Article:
, by Kate DiCamillo: Finished this on or around 7/8/17. I wouldn’t say this was my daughter’s favorite Mercy Watson book, but the scene at the end where the Animal Control officer falls out of the tree did result in some giggling.Catwings (Catwings, #1)
, by Ursula K. Le Guin: Finished on 7/9/17. I figured it was time to start my daughter on her own lifelong journey of Le Guin, so I got her Catwings for her fifth birthday. I had remembered enjoying it, but I had forgotten how simple and charming it is. We read it through twice in the first two days after her birthday. She was scared during the owl scenes and liked the part where the cats come to the children, which is as it should be. Just the thought of cats with soft furry wings! A win. It was perfect bedtime reading for us: short simple chapters, but with some new vocabulary and diction for her to absorb. I’m looking forward to the rest of the series.The Sudden Appearance of Hope
, by Claire North: Finished 7/8/17. Not as good as North’s other book, The First Fifteen Lives of Harry August
; the ending of Hope
left me a bit flat. But the conceit of this novel is unique, and it was definitely worth reading.Stolen Magic (A Tale of Two Castles #2)
, by Gail Carson Levine: Finished 7/12/17. The only thing I didn’t like about this book is the fact that Levine wrapped it up so neatly, making it clear she wasn’t writing any more sequels.What Alice Forgot
, by Liane Moriarty: Finished 7/13/17. A solid entry in the “amnesia” genre, and a surprisingly realistic one. ( Read more... )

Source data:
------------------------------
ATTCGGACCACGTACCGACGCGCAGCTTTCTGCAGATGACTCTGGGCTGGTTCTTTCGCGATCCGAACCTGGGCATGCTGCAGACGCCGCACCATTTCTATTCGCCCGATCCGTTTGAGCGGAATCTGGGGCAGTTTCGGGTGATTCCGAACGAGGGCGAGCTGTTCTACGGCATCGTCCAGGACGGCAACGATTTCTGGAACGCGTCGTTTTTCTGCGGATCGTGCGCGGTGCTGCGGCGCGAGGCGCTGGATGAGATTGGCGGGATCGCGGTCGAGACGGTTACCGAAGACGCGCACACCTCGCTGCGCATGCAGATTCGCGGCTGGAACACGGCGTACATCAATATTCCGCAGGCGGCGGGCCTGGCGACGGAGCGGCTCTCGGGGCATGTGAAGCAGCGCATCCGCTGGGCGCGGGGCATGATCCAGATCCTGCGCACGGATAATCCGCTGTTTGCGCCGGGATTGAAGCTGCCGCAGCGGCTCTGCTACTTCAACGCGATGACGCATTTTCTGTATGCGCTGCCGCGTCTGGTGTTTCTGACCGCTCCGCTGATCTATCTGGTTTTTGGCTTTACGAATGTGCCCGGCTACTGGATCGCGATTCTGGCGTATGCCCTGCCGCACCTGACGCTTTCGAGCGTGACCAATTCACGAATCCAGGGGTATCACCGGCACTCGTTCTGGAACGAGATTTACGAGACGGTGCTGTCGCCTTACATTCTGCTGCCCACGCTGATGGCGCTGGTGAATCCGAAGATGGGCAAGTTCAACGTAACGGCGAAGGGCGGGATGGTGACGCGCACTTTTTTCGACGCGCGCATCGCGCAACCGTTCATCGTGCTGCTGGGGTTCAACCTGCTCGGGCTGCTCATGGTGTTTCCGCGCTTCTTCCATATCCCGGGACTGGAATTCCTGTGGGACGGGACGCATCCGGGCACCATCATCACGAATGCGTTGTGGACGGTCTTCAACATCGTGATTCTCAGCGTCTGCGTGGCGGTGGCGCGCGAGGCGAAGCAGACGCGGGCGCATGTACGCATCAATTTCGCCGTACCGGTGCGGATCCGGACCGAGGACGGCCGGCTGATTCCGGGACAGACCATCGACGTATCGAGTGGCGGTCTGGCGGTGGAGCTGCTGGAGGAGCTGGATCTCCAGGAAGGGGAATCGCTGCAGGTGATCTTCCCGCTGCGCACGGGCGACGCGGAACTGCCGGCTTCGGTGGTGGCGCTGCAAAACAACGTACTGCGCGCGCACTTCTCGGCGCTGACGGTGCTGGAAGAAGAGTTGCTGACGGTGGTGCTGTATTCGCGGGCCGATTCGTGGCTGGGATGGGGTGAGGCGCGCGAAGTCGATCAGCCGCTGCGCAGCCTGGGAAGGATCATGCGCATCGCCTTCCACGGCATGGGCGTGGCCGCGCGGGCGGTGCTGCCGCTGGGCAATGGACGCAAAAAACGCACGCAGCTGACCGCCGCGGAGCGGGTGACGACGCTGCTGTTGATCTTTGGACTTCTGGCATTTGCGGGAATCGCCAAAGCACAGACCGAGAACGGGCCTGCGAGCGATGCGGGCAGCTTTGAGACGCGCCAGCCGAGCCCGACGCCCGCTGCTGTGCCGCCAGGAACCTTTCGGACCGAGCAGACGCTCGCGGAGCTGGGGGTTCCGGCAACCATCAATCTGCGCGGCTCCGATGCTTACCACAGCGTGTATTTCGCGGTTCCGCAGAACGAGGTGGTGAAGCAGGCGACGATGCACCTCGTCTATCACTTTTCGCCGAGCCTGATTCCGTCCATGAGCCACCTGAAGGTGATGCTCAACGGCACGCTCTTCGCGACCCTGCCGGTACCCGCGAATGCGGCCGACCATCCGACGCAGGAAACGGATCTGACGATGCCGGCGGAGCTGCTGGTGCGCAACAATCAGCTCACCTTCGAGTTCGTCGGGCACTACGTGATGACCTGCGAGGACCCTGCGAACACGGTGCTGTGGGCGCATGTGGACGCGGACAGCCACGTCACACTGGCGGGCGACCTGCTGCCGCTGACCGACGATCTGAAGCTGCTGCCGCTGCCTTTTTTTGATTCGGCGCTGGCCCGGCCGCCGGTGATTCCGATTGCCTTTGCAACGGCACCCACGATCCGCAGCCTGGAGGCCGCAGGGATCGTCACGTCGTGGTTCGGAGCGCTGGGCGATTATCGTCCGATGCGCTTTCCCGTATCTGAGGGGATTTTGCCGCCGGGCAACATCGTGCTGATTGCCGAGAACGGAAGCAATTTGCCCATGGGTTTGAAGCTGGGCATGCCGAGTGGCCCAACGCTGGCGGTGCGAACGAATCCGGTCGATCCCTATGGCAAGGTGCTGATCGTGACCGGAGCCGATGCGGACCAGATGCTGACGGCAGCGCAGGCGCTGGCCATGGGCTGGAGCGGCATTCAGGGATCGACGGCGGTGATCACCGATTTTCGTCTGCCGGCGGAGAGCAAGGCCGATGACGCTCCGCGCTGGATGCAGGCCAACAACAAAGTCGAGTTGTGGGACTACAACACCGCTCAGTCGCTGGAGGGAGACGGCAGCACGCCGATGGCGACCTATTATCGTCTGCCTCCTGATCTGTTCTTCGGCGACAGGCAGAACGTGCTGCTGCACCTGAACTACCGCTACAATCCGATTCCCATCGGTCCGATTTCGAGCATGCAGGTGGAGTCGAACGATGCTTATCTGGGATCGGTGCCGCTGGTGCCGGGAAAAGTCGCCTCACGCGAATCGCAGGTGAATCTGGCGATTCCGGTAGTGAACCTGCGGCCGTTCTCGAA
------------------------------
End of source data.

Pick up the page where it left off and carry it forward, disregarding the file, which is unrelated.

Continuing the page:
Overall, worth reading.The Adventures of Pinocchio
, by Carlo Collodi: Audiobook, finished 7/14/17. I had previously read Freya a version of Pinocchio, but that must have been a “children’s classic” or something because this one was the original and was definitely gorier. There were a lot of creepy bits, and she was still talking about how the cat’s paw got bitten off just a few days ago. I was a little worried about her hearing that, but she seemed fine and seemed to really like it. Annihilation (Southern Reach #1)
, by Jeff VanderMeer: Finished on 7/17/17. I can honestly say I’ve never read anything quite like it, and that goes for the whole trilogy. It’s kind of what the TV show LOST should have been if the writers had plotted it out correctly. It makes thistles both captivating and sort of horrifying. Highly recommended. The People We Hate at the Wedding
, by Grant Ginder: Finished 7/18/17. Fun and somewhat silly.The Bright Hour: A Memoir of Living and Dying
, by Nina Riggs: Finished 7/24/17. I’m so struck by Nina’s grace in living with her diagnosis - in writing this book, in living the last years of her life - and how she shared that grace with everyone around her. Saga, Vol. 7 (Saga #7)
, by Brian K. Vaughan: Received this as a birthday gift and read it right away (on 7/27/17). Many sads in this one!
Unfinished: Nevertheless: A Memoir
, by Alec Baldwin: Gave up on this in late July. I waited so long to check out the eBook from the library, but it was just not very interesting. I made it up to Baldwin’s early 20s and the beginnings of his acting career. I’m sure it would be good for someone who’s really into film history or Baldwin himself, but just for a casual fan of both, the writing isn’t compelling enough to carry it.